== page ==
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HIP2 - Human Huntingtin Interacting Protein 2 (aka E2-25)

PDB entry: 1YLA

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Huntington's disease is an autosomal dominant neurodegenerative disorder characterised by death of cortical and striatal neurons and caused by an expanded polyglutamine tract at the amino terminus of the protein huntingtin. Although the pathogenic mechanism is still unknown, important disease phenotypes have been discovered, such as neuronal intranuclear inclusions of mutant huntingtin and the presence of specific aggregate-interacting proteins.

Two important huntingtin-associated proteins are ubiquitin and, via yeast-two-hybrid experiments and in-vitro pull-downs, the ubiquitin-conjugating enzyme E2-25, also known as huntingtin interacting protein 2 (HIP2). Huntingtin is an extremely large protein of about 3000 amino acids, widely and ubiquitously expressed, and part of a protein network that regulates membrane trafficking.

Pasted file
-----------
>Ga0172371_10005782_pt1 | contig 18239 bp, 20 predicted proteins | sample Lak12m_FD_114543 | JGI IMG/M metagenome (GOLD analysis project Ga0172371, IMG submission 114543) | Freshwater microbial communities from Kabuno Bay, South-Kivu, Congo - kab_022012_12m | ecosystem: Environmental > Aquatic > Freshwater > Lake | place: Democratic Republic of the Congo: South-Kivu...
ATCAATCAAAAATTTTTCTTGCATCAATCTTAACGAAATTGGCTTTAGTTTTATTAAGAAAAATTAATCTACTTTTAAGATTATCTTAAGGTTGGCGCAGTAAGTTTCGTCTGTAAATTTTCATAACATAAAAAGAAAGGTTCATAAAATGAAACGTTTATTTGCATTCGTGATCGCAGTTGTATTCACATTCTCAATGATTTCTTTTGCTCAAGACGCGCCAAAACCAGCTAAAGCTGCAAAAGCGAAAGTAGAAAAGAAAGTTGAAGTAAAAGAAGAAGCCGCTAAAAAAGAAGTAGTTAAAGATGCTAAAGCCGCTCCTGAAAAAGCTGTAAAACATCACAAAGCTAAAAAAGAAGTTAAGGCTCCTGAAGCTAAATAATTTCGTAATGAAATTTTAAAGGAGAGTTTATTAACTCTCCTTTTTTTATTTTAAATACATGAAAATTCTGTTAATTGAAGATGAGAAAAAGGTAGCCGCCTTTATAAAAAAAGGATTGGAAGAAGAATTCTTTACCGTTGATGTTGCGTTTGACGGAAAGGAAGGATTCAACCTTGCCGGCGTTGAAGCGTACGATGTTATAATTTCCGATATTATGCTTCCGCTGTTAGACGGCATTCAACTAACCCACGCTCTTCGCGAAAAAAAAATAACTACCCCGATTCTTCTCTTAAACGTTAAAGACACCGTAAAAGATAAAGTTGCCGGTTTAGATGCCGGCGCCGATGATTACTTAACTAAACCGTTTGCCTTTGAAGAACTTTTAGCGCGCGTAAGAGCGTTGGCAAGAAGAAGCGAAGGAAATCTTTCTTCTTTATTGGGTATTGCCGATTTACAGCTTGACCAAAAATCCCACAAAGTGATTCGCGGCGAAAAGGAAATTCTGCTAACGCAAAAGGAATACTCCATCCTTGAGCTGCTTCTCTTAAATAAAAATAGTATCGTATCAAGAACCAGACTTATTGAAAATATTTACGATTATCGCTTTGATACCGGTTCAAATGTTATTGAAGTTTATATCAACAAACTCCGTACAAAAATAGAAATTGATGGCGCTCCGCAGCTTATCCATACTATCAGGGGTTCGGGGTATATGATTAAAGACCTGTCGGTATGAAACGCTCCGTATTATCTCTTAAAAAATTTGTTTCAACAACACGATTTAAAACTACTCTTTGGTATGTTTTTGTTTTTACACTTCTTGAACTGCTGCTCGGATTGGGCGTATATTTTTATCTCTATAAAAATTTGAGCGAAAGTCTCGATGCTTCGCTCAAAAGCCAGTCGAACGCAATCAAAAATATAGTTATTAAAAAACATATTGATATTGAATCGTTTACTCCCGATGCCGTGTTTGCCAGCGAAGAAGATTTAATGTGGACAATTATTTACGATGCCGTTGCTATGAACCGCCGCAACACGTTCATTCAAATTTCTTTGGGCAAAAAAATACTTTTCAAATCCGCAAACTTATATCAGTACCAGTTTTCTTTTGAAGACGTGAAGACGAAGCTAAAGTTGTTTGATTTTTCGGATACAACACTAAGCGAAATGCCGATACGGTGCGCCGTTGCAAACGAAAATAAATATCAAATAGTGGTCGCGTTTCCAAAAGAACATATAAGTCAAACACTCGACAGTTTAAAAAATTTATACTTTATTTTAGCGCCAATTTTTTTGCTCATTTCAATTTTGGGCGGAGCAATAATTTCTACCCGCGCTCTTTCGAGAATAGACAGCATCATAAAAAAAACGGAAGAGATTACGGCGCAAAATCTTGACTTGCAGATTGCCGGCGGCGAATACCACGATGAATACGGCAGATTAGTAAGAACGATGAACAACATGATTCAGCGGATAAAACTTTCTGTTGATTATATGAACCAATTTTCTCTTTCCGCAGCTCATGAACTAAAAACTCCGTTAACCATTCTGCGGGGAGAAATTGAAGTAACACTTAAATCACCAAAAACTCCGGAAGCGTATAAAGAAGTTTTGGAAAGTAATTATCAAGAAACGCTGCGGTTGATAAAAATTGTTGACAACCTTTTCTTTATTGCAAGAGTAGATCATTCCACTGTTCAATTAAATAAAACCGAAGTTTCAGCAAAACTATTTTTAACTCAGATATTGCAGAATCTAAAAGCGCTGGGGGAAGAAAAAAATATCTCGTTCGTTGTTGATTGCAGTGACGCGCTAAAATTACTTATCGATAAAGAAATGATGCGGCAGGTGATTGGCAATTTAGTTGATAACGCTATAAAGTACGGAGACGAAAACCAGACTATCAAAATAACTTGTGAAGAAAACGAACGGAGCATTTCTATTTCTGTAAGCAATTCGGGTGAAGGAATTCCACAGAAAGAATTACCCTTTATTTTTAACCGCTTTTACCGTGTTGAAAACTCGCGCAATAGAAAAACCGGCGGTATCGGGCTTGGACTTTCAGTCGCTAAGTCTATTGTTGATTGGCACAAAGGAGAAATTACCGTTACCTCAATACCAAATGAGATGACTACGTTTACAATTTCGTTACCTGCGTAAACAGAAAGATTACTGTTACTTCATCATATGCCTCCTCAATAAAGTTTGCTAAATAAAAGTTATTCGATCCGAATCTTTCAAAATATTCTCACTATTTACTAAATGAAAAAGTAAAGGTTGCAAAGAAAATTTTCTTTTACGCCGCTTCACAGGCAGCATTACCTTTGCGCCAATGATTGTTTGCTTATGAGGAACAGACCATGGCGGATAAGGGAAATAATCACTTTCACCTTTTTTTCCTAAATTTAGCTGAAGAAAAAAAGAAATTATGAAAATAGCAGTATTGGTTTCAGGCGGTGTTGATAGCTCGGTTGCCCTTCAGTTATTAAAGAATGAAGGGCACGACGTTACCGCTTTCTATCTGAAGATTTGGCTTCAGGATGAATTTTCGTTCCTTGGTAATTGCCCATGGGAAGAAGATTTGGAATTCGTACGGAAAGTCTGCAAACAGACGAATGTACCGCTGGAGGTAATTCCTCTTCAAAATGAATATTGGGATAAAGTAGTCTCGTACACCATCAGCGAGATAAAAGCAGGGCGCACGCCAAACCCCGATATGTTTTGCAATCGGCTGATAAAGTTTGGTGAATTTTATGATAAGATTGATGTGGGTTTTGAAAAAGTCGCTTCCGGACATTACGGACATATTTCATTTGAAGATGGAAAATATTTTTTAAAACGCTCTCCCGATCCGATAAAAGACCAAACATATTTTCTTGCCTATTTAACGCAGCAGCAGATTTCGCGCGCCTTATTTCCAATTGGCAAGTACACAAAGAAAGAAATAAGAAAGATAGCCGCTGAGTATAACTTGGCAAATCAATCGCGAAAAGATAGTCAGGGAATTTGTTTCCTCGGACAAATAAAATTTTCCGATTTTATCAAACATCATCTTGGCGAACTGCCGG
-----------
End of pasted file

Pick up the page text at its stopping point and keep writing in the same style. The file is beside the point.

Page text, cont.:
HIP2 presumably contributes to the ubiquitination of huntingtin, possibly through an E3-ligase independant and dependent manner. We have determined the high resolution structure of HIP2. In addition to the canonical ubiquitin conjugating (UBC) fold, our data reveals the structure and orientation of the carboxy-terminal ubiquitin associated domain (UBA) (residues 159-194). This helical bundle forms extensive interactions with the alpha-3 helix (139-153) of the core UBC domain; aromatic residues (residues 80,148,152,162,188) from both the UBC and UBA dominate at the interface. The UBA subdomain is spatially removed from both the reactive cysteine (Cys92) and from the putative E3-ligase binding surface (residues 4,8,11,67,68,102,103). The ubiquitin associated domain, which in other proteins has been shown to function as a ubiquitin binding module, may provide an additional site for ubiquitin binding, potentially directing specificity for polyubiquitylation reactions.

Materials and Methods